Planning a campus protest—or already part of one? To help get to know your rights, here are some answers to questions we’ve seen come up time and again in over a decade and a half of defending students’ right to free speech.
I go to a public college. Can I protest on campus?
Yes. Public universities are government entities that are bound by the Constitution, so students on public campuses have free speech rights protected by the First Amendment.
I go to a private college. Can I protest on campus?
Probably. Even though private institutions are not required to honor constitutional rights, most private colleges promise their students the right to free speech. Make sure to check your student handbook or FIRE’s Spotlight Database (www.thefire.org/spotlight) to learn about the rights you’ve been granted and your school’s rules on campus demonstrations. If your college promises you the right to protest, you should insist that the administration keep that promise.
Can my school shut down our protest because they don’t like what we’re saying?
No. Under the First Amendment, you may not be censored or punished because of your opinion. This means that students have the right to express even the most controversial viewpoints. There are very limited exceptions to this rule—including threats to harm another person or inciting imminent violence or destruction of property—that can legitimately lead to arrest or disciplinary action under your school’s student conduct code.
Are all forms of protest protected?
No. While the First Amendment protects your right to speak your mind with only limited exceptions, public colleges are allowed to maintain reasonable time, place, and manner restrictions—in other words, viewpoint-neutral rules on where, when, and how you can demonstrate on campus—in order to prevent disruption of the educational environment. For example, a college can prohibit loud amplification near school buildings during hours that classes are in session. But the rule has to be applied even-handedly. The school can’t allow the College Republicans to use a megaphone but forbid the College Democrats from doing so—or vice versa. Keep in mind that these rules also have to be reasonable. A college does not need to, say, limit all demonstrations to a tiny corner of campus on weekdays between 4:00 p.m. and 5:00 p.m. to keep campus running smoothly. If you suspect that your college’s rules on the time, place, and manner of protest are unnecessarily restrictive, or that they don’t treat all viewpoints similarly, get in touch with us at FIRE.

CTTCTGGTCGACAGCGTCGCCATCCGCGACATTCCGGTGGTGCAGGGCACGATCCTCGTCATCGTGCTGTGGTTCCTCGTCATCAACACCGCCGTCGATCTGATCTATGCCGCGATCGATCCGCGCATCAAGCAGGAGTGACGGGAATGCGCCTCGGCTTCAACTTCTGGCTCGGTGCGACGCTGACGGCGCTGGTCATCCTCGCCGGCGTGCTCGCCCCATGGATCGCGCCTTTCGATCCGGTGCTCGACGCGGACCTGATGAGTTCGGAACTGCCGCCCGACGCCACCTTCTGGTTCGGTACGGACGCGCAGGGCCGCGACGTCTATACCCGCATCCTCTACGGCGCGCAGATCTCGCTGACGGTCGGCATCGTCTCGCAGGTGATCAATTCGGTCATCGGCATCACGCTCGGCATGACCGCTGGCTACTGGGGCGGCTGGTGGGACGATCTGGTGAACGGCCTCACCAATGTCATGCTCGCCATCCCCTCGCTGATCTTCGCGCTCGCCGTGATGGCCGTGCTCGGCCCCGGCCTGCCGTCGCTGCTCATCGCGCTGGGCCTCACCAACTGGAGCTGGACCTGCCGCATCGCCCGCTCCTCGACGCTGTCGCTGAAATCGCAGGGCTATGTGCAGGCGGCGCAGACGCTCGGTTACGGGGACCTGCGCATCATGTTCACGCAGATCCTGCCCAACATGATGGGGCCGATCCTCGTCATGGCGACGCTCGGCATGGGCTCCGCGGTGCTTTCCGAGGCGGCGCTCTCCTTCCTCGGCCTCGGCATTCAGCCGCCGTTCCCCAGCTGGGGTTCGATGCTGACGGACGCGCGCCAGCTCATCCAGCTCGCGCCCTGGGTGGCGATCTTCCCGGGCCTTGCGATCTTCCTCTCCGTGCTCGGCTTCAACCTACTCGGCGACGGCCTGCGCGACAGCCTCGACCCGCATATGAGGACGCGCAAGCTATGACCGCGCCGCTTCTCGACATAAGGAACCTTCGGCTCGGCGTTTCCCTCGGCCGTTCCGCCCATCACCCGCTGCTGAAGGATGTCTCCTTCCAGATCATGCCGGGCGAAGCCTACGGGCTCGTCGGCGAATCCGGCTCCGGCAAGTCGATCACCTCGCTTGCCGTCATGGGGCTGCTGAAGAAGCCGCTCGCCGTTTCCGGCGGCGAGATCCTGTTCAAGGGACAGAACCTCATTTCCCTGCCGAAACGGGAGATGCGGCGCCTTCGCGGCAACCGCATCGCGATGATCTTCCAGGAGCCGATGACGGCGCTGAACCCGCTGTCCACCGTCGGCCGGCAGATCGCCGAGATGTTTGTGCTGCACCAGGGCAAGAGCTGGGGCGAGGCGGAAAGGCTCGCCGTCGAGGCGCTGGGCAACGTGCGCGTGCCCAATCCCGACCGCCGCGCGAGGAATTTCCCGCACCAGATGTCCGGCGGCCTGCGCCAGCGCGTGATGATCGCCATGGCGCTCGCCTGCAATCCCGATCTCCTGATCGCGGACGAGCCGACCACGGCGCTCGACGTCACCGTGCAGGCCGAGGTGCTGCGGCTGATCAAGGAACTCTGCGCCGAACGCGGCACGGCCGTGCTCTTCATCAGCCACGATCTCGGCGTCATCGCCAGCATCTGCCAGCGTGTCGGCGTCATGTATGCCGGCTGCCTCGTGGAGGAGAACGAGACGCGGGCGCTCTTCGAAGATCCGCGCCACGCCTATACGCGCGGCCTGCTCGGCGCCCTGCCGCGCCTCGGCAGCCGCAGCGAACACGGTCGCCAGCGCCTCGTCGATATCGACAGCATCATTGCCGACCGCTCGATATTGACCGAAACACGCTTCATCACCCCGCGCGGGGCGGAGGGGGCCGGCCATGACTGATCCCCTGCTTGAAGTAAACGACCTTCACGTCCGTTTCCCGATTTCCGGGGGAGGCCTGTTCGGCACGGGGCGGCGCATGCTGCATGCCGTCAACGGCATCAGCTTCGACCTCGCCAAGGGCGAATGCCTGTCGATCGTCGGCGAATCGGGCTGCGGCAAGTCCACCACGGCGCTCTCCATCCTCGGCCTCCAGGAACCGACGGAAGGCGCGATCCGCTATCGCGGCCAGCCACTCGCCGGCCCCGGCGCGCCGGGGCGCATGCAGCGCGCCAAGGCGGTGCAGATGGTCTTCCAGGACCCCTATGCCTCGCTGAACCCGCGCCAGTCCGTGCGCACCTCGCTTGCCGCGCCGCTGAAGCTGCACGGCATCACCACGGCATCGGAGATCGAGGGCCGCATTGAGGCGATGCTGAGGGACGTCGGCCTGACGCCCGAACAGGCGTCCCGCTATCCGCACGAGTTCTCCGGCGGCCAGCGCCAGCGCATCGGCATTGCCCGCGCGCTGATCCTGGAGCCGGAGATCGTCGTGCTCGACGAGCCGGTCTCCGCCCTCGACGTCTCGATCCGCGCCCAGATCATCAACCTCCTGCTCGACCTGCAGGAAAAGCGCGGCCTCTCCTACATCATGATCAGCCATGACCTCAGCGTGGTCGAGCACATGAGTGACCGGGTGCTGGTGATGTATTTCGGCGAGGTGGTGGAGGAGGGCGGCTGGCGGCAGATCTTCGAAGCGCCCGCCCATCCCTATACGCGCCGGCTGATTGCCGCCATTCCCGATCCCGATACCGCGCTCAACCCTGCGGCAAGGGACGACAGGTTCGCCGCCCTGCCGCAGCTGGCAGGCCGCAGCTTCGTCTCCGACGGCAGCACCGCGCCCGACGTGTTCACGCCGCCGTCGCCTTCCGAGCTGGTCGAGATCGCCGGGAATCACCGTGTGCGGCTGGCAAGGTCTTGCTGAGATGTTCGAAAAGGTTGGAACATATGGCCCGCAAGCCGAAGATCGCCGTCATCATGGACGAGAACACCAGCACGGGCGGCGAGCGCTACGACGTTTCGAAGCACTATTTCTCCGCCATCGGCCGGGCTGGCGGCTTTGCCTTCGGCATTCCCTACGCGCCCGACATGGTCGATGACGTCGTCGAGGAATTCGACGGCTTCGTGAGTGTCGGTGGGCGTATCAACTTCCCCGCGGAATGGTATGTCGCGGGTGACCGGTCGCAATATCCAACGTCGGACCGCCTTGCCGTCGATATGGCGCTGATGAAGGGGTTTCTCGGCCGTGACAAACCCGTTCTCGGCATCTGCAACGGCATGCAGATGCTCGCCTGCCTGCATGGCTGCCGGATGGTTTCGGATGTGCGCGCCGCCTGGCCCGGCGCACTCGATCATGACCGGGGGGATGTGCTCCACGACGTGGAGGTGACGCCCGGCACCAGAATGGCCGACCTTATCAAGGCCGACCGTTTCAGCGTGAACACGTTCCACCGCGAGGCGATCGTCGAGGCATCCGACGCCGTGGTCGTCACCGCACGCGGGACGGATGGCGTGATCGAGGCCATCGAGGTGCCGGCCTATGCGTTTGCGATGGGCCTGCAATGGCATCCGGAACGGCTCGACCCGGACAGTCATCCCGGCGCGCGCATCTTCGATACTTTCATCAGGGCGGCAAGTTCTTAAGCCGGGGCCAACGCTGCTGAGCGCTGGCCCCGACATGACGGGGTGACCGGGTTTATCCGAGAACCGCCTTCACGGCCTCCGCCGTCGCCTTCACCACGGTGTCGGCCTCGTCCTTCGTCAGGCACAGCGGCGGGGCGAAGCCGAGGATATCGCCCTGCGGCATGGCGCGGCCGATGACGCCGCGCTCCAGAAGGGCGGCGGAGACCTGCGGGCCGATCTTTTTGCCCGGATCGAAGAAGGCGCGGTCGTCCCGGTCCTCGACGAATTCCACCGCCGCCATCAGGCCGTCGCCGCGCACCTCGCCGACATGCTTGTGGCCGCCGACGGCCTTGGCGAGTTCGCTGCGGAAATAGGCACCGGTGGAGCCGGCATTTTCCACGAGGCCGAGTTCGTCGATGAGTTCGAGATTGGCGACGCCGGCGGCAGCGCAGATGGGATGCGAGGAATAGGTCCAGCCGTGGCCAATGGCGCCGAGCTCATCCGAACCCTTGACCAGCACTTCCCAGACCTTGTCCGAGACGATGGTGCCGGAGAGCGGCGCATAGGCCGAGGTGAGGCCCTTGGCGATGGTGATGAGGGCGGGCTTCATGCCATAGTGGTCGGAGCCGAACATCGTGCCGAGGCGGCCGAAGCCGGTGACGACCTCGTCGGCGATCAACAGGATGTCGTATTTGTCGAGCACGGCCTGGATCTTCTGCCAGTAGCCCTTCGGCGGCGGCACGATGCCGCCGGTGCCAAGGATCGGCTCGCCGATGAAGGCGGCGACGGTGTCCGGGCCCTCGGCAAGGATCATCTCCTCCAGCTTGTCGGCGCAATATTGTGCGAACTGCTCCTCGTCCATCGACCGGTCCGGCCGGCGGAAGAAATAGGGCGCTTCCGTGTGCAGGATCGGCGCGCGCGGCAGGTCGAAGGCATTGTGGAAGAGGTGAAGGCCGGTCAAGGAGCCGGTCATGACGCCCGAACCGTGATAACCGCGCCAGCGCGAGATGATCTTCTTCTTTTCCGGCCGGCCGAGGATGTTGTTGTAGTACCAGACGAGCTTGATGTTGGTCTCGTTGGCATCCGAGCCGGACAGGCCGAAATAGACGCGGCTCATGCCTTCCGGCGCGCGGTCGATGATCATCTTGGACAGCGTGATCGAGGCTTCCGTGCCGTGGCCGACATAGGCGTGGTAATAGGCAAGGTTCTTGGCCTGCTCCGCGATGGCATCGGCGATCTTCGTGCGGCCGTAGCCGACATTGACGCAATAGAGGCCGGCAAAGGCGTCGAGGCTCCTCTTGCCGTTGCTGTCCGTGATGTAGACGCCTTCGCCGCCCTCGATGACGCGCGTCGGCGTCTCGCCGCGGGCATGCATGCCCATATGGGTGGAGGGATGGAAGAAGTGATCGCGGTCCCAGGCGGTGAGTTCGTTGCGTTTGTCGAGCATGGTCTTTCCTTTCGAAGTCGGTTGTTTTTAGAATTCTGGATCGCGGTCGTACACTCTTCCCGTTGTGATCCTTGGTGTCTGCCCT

Is my right to protest the same indoors as outdoors?
No. Because of concerns about disruption, noise, and even fire safety, colleges generally impose much more restrictive rules on what students can do inside a building than outside—and the law very often backs them up. By contrast, colleges have very little justification for suppressing a peaceful student protest on the quad or in other open, public areas of campus—and the law very often backs up students in those circumstances.
I want to occupy an administrative building. Can I do that?